Can anyone out there help me find Ron’s Rib Rub Recipe originally posted to Burnpc. I can no longer establish a link to Burnpc and failed to make a hard copy of the recipe!
[i]"RON’S RIB RUB (WORKS FOR CHICKEN TOO)
Makes enough for 3-4 racks of St. Louis style ribs or 8-10 split chicken breasts
2 Tbsp Turbinado sugar (preferred) or cane sugar
2 Tbsp salt
6 Tbsp dark (preferred) or light brown sugar
1 Tbsp cumin
1 Tbsp chili powder
2 tsp black pepper
1 Tbsp cayenne pepper
2 Tbsp paprika
1 Tbsp mustard powder
2 tsp garlic powder
1 tsp onion powder
1/4 tsp white pepper
This is what I use as a general purpose BBQ rub. With the brown sugar it fits in well with Memphis sauces. It will work well for both wet or dry ribs. Originally I never used sugar in my rubs for fear of it burning. However as I found myself able to control the temp of the pit better (I prefer to run ~250F) I found that using sugar in the rub is OK. It functions similar to salt to pull juices out of the meat, which helps the meat self-baste during the smoking process. I used to mop, now I just leave it be. I put a container of water in the smoker to keep it a bit steamy, and I can go about 6 hours and the ribs don’t dry out.
Keep in mind that on ribs that are smoked for 5+ hours, a lot of the spices can be ‘hauled off’ by the fat as it drips away. So on ribs I will apply this very liberally. On chicken however I only lightly rub them. I may adjust the recipe for chicken but for now this works."[/i]
NASA Barbecue Rub
This is the BBQ rub recipe that NASA used for meals prepared for
the last Space Shuttle mission, STS-135 in July 2011.
I’ve used this rub on pulled pork and in jambalaya. It’s a really good bbq rub.
The original NASA recipe was a formula expressed in percentage
of each ingredient used (by weight, similar to a baker’s formula). It has been converted to volume
for home use.
By Volume Measurement
1/2 cup Table Salt (3/4 cup Kosher Salt)
1/2 cup Granulated Sugar
1/3 cup Brown sugar, lightly packed
3 Tbsp Chili powder
3 Tbsp Paprika
2 Tbsp Celery salt
1/2 cup Ground oregano
4 tsp Ground white pepper
1 Tbsp Garlic powder
1 Tbsp Ground black pepper
1 Tbsp Cumin
3/4 tsp Dry mustard
1/2 tsp Cayenne pepper
Mix well. Store in an airtight container.
Use at least 1 Tbsp of rub per 1 lb of meat.
Wrap rub coated meat in plastic wrap and allow to marinate in the fridge overnight.
Makes 1 pound = about 2 1/2 cups of BBQ rub.
Original NASA press release with BBQ Rub formula
(measurements by percentage is similar to a large volume bakery formula):
"Beef Brisket, Barbecued, Sliced
Ingredients Percent by weight
Sugar granulated 23.61
Brown sugar, lightly packed 17.71
Chili powder 5.90
Celery salt 4.43
Ground oregano 3.54
Ground white pepper 2.95
Garlic powder 2.21
Ground black pepper 1.48
Dry mustard 0.79
Cayenne pepper 0.49
Trim beef brisket of fat and rub dry rub mixture into the meat surface (Dry Rub shall be at
least 8 grams per pound of raw brisket). Wrap the brisket in plastic wrap or suitable
material and hold at 40°F (4°C) overnight.
Cook briskets in a regular oven set at 235°F (113°C), baste after 3 hours with barbecue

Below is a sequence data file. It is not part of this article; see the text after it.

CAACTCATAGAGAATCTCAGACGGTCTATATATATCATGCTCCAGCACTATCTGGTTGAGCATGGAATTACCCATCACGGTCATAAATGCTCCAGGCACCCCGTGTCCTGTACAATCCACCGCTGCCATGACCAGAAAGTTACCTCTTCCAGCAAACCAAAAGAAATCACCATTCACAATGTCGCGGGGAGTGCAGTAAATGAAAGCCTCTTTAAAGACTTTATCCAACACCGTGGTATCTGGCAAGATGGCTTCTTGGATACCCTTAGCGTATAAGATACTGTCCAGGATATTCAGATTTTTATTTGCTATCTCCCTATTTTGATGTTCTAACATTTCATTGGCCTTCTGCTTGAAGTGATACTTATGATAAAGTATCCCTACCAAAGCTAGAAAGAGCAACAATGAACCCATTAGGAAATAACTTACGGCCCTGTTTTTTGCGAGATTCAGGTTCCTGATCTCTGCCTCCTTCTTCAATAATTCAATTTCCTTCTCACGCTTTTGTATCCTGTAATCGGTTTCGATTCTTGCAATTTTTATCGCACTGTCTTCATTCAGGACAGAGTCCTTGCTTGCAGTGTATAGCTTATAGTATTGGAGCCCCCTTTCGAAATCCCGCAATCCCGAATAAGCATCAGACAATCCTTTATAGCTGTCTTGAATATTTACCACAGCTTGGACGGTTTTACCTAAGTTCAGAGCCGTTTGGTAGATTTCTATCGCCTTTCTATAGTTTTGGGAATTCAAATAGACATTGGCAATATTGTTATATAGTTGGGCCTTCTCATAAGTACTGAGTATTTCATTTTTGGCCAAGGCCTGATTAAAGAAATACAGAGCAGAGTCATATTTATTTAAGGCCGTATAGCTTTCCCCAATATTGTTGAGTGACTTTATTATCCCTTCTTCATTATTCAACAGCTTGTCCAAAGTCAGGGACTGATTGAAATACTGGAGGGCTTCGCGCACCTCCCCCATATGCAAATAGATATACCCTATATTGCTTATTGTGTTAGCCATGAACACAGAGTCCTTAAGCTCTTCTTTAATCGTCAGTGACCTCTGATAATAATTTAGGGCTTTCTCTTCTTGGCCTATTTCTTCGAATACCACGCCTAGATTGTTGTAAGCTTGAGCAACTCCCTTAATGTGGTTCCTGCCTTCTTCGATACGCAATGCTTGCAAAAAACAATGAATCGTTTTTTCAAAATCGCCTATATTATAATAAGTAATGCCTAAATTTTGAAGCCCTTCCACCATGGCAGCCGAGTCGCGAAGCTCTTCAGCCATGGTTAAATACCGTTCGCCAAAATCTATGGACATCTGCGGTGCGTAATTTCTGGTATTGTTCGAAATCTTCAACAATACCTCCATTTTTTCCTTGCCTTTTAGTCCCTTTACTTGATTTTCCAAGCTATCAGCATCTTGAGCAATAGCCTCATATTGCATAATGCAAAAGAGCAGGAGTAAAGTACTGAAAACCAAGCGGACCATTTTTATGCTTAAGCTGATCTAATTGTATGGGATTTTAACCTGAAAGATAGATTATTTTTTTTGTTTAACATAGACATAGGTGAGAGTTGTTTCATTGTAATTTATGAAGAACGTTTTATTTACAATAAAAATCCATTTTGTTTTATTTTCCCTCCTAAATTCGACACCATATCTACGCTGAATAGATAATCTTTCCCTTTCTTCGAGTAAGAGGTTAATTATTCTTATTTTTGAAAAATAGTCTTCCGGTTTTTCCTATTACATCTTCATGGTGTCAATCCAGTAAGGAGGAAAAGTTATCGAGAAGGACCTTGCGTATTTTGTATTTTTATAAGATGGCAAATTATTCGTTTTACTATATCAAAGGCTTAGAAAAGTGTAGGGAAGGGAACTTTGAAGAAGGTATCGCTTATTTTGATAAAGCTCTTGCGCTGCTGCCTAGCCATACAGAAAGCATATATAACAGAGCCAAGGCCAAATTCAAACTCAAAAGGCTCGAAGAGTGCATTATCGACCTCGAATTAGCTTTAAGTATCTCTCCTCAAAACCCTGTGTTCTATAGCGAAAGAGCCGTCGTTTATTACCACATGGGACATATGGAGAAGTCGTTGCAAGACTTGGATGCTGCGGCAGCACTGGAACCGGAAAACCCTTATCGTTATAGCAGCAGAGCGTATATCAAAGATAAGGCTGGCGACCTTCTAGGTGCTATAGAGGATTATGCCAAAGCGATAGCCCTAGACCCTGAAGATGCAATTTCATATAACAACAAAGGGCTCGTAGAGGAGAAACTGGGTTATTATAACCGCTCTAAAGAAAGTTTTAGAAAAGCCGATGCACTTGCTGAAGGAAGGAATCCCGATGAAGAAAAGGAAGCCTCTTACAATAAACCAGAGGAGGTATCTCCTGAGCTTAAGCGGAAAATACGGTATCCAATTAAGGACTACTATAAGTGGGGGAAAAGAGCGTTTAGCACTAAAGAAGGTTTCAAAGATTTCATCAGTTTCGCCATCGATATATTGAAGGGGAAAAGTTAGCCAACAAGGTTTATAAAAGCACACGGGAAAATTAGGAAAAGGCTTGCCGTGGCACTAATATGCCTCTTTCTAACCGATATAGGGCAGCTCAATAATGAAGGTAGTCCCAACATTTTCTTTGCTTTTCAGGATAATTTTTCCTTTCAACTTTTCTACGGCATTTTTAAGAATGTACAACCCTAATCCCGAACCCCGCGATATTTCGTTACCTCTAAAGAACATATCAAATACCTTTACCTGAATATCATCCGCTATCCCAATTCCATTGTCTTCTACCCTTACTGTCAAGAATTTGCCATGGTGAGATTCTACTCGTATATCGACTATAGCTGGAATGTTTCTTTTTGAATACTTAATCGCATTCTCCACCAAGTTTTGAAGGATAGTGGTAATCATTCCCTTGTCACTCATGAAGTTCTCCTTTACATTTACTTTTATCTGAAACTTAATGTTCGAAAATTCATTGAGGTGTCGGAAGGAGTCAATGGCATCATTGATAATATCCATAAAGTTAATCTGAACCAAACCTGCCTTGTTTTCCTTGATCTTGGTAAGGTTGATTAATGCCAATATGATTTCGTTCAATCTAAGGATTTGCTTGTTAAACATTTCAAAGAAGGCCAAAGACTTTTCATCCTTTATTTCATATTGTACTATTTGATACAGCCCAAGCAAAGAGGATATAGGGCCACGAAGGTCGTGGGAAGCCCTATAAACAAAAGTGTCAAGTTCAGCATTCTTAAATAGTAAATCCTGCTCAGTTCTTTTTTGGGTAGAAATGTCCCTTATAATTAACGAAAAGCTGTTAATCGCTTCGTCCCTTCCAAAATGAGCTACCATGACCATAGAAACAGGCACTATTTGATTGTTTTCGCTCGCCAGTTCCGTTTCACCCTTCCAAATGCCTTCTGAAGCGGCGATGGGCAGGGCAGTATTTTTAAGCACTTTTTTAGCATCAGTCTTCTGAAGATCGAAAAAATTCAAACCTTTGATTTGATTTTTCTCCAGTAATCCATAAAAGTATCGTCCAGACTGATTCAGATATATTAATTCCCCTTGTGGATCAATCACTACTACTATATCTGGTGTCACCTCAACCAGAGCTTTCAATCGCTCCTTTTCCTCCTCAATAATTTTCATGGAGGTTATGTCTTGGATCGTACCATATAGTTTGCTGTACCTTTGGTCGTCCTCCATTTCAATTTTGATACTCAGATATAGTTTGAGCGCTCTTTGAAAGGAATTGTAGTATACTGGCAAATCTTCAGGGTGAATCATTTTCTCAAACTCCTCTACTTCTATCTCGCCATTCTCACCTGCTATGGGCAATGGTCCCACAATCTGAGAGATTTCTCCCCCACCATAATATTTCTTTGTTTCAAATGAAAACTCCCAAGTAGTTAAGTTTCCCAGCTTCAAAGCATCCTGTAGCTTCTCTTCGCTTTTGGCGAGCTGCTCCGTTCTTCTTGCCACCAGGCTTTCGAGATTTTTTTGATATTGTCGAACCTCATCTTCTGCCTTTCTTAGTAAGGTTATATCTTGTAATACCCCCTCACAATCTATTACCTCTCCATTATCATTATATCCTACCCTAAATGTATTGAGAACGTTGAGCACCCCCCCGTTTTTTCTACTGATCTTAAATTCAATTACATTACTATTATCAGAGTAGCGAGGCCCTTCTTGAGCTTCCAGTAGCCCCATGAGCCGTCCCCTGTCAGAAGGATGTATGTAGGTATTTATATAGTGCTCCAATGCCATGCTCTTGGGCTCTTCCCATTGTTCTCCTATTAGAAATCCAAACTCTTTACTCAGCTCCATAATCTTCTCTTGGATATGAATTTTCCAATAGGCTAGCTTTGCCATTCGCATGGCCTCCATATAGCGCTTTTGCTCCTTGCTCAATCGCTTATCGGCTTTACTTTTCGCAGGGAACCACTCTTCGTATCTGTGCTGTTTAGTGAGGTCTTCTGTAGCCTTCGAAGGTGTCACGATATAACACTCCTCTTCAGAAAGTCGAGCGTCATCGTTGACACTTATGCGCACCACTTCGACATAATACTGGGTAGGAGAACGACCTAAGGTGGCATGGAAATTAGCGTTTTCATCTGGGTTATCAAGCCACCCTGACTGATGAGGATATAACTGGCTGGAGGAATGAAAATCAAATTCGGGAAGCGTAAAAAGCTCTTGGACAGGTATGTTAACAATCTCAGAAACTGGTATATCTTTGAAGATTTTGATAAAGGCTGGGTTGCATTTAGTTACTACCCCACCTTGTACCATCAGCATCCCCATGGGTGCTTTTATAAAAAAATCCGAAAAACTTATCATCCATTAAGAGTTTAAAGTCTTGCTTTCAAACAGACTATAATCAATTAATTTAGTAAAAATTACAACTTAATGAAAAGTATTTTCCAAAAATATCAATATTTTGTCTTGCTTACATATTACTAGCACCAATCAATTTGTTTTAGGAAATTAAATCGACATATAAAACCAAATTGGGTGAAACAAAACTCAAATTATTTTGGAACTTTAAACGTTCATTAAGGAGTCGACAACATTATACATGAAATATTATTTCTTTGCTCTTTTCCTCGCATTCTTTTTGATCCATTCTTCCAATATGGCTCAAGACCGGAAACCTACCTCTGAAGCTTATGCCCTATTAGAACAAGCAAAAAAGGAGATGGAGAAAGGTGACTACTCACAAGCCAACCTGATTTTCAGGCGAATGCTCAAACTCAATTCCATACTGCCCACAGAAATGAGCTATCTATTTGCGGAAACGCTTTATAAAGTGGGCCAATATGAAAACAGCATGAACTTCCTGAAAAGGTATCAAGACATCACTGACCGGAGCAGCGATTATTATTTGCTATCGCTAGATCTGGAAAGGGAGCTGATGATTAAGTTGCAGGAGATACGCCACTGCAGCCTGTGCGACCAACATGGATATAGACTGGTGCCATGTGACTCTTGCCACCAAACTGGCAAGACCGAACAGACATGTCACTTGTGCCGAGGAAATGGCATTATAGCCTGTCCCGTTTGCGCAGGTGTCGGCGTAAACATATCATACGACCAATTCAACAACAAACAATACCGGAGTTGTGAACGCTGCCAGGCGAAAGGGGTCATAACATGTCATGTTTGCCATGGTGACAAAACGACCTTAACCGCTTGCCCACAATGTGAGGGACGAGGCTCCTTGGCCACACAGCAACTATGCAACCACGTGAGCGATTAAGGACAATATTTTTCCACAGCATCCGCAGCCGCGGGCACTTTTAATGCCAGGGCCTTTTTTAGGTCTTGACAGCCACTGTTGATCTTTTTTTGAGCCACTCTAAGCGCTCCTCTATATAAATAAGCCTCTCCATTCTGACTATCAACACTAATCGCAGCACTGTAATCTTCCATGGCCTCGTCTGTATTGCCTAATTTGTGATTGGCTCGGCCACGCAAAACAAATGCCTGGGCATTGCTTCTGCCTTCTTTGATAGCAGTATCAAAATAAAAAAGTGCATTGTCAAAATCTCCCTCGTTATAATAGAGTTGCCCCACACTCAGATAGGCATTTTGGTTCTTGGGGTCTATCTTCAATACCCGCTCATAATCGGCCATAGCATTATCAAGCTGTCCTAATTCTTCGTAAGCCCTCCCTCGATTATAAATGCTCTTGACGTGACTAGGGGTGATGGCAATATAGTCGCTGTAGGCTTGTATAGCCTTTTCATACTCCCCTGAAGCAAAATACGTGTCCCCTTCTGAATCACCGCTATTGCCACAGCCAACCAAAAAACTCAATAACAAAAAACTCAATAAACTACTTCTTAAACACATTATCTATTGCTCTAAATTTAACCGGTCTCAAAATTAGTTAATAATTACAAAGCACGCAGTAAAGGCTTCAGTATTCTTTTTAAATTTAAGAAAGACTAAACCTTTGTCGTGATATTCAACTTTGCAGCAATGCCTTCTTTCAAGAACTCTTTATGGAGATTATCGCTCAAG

sauce. Cook another two hours until internal temperature is 175-180°F (79-82°C) baste with
barbecue sauce and let sit in the oven for one more hour.
The brisket shall be sliced on a meat slicer set at 1/8 inch (3.0 mm). Serve 2.8 to 3.5 oz
(80-100 g) of sliced brisket with add one ounce (30 g) of hickory smoke flavored barbecue
Links to original recipe at NASA:
That first rub looks good, especially if you like cumin. The NASA rub has always struck me as being way too heavy on the salt and sugar and too light on the garlic, onion and black pepper. Plus at the percentages that the cayenne and dry mustard are used they could easily be left out because you would not know they are there IMHO.
Here’s my favorite homemade BBQ rub. It’s my adaptation of Ray Lampe’s Big Time BBQ Rub.
Pulled Pork BBQ Rub
1/2 cup kosher salt
1/2 cup turbinado sugar (substitute more brown sugar if you can’t find turbinado)
1/4 cup firmly packed brown sugar
1 tablespoon granulated garlic
1 tablespoon granulated onion
2 tablespoons paprika
2 tablespoons chili powder
2 tablespoons freshly ground pepper (reduce amount to 1/2 tsp for a milder rub)
2 teaspoons cayenne pepper (reduce amount to 1/4 tsp for a milder rub)
1 tablespoon dried basil
1 tablespoon ground cumin
1 teaspoon ground nutmeg
1/2 teaspoon ground cinnamon
1/4 teaspoon ground cloves
Combine ingredients in bowl, mix well. Rub a tablespoon or two on pork, chicken or beef before cooking.
Makes about 2-cups. Store unused rub in an airtight container.
That recipe looks nice. How much overall time should that take to full prepare everything?
These are recipes for dry spice rubs that are applied to raw meat as a dry marinade. (Also, with the amount of salt in these rubs, you are also creating a dry brine of the meat). Usually I apply the rub the night before cooking, wrap the meat in plastic wrap and place in the fridge. (The plastic wrap is removed before cooking). The cooking time depends on the cut of meat and type of meat (usually beef, pork or chicken). Usually these rubs are applied to tough cuts of meat that are to be barbecued. The cooking time is usually several hours at temperatures in the low to upper 200’s (degrees F).
These spice rubs can also be used to season baked beans, stews, chili dishes (southwestern U.S. cuisine), etc.